Lynden's Garden Series: How to Make and Use Bokashi Fertilizer

Saturday, August 11, 2018, 1-4 pm

A Workshop with Dana Christel


Fee: $45/$38 members (price includes a five-gallon bokashi bucket and inoculated material)
Registration: Advance registration required. Register by phone at 414-446-8794.

This series of workshops takes a broad view of what it means to garden. Whether you consider yourself a backyard gardener, a forager, a farmer, or a steward of the land, the Garden Series will have something for you. From formal garden design to identifying and learning to use wild growing plants, we span a range of techniques and philosophies. Because of the range of subjects covered, these classes can be enjoyed by new and experienced gardeners alike.

It can be challenging to do something useful and sustainable with your food scraps when you live in an apartment in the city.  Farming communities throughout Latin America and parts of Asia have been using bokashi, a method that turns waste into a fertilizer, that uses less time and space than traditional composting methods. Bokashi is a soil amendment produced by using particular microbes to ferment wastes such as food scraps. Though slow to catch on in the United States, some urban dwellers have turned to making bokashi with their food scraps rather than throwing them away or adding them to a compost pile. This workshop will show you how to transform food scraps into a “probiotic” for your garden using primarily your own food waste and a five-gallon bucket. Attendees will go home with a bucket retrofitted to make bokashi as well as inoculated material that can be used to make your first batch of bokashi.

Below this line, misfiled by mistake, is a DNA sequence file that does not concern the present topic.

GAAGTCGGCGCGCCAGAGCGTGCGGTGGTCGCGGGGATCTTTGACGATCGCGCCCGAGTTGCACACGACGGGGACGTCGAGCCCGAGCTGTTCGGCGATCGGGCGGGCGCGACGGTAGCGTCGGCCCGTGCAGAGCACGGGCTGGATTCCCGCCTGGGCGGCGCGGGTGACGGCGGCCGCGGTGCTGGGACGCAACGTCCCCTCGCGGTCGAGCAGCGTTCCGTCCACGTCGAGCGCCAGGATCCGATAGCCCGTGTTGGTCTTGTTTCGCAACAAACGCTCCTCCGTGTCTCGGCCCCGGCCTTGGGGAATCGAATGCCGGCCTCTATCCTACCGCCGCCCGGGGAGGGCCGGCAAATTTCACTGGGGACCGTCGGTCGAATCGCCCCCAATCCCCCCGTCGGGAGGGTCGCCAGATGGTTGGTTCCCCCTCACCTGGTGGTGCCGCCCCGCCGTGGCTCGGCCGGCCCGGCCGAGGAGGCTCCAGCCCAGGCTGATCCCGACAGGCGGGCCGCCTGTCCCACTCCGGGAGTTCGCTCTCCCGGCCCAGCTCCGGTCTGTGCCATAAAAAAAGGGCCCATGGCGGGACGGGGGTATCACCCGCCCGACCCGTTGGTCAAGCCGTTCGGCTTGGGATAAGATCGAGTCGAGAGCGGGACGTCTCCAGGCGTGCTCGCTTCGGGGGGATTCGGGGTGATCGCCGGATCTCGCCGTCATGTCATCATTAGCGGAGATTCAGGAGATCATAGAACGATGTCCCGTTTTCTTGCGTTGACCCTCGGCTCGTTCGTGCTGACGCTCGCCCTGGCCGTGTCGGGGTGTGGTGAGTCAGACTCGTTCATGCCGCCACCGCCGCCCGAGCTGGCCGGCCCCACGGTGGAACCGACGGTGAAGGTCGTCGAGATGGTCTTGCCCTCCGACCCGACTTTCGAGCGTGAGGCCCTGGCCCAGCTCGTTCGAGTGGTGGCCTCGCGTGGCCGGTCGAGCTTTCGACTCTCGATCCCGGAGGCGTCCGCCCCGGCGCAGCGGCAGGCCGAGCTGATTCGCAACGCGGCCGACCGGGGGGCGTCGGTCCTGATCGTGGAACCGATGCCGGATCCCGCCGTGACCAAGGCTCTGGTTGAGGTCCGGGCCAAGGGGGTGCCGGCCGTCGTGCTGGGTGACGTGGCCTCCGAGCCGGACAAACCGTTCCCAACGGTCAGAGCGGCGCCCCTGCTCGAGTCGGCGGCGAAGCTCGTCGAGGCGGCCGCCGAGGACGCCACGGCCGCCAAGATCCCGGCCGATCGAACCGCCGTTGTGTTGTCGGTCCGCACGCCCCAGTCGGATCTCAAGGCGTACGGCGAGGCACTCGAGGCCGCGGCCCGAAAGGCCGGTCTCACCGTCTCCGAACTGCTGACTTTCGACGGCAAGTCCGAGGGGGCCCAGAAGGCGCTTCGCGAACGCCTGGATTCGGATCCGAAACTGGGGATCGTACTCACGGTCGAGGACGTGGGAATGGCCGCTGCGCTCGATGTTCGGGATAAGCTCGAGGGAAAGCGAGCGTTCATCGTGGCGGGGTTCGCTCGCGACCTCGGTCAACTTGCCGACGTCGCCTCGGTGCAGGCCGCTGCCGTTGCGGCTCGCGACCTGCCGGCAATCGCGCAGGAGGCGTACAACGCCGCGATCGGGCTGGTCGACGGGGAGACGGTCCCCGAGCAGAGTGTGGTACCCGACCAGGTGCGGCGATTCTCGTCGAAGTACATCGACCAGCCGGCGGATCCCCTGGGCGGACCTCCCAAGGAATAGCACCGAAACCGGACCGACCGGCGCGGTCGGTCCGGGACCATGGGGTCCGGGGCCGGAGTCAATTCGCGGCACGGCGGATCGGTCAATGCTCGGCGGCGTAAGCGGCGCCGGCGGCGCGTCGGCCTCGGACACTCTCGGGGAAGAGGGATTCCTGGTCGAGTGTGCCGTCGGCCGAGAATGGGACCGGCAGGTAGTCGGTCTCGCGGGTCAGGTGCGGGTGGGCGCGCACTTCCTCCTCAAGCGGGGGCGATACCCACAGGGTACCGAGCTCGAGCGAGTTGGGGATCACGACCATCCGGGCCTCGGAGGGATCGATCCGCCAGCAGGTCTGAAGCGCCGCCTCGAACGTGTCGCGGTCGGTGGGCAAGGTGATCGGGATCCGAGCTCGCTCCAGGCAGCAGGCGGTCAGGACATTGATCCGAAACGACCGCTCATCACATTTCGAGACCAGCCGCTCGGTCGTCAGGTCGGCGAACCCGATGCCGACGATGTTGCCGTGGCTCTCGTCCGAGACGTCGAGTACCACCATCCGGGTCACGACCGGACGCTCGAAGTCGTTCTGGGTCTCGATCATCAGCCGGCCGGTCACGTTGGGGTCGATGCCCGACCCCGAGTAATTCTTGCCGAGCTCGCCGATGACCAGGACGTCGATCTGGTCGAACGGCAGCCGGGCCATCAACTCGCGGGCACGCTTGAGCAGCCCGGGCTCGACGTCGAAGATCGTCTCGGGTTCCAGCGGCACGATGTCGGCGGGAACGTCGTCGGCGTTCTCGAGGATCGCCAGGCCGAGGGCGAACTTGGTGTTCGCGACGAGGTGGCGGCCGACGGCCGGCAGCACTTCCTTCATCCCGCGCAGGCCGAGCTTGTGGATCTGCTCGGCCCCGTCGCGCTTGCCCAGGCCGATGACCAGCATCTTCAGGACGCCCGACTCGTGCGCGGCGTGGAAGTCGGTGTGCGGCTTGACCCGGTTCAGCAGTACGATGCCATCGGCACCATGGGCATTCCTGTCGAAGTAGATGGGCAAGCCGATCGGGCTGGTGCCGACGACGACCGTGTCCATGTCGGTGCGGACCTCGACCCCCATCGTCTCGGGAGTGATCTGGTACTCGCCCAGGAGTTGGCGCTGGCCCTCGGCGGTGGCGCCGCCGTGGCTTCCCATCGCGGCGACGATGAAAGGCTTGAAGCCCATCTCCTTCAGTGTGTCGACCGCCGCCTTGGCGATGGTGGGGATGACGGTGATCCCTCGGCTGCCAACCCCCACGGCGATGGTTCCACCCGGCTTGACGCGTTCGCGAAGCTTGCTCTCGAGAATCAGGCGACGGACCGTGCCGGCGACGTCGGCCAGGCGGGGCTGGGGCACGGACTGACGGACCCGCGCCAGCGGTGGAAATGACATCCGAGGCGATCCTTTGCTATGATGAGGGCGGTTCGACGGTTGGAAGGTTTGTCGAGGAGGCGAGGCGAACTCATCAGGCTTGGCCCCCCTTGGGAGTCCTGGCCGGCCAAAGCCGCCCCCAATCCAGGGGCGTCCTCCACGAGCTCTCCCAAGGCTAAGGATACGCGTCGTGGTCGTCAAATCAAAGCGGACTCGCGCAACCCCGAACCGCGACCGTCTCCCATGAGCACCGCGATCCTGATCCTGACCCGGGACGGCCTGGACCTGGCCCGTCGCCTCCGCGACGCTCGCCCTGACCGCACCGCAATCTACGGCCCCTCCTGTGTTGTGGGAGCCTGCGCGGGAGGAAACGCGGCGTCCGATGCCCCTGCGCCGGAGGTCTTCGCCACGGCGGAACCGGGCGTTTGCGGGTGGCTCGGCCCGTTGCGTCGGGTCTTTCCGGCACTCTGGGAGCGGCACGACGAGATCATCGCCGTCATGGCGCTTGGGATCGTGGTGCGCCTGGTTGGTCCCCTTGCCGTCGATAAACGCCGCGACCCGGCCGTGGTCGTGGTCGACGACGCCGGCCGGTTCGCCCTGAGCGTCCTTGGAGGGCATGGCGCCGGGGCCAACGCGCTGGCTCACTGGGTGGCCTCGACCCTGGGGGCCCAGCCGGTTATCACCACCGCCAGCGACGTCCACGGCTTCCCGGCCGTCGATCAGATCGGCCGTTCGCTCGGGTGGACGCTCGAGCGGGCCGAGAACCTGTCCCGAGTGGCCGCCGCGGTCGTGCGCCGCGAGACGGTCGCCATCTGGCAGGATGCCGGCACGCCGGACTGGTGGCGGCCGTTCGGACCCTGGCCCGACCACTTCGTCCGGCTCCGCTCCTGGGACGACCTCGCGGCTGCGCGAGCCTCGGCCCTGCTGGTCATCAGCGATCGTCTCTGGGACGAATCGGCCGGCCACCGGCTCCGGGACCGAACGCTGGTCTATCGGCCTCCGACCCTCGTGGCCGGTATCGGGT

About Dana Christel
Dana Christel is a soil scientist and farmworker from Northeast Wisconsin.  She holds a B.S. in Soil and Land Management from UW-Stevens Point, and an M.S. in Plant and Soil Science from the University of Vermont. There she researched how to make bokashi and its effects on soil quality and plant growth. She has been working on vegetable farms for a number of years and is currently the soil conservationist for Fond du Lac County Land and Water Conservation.

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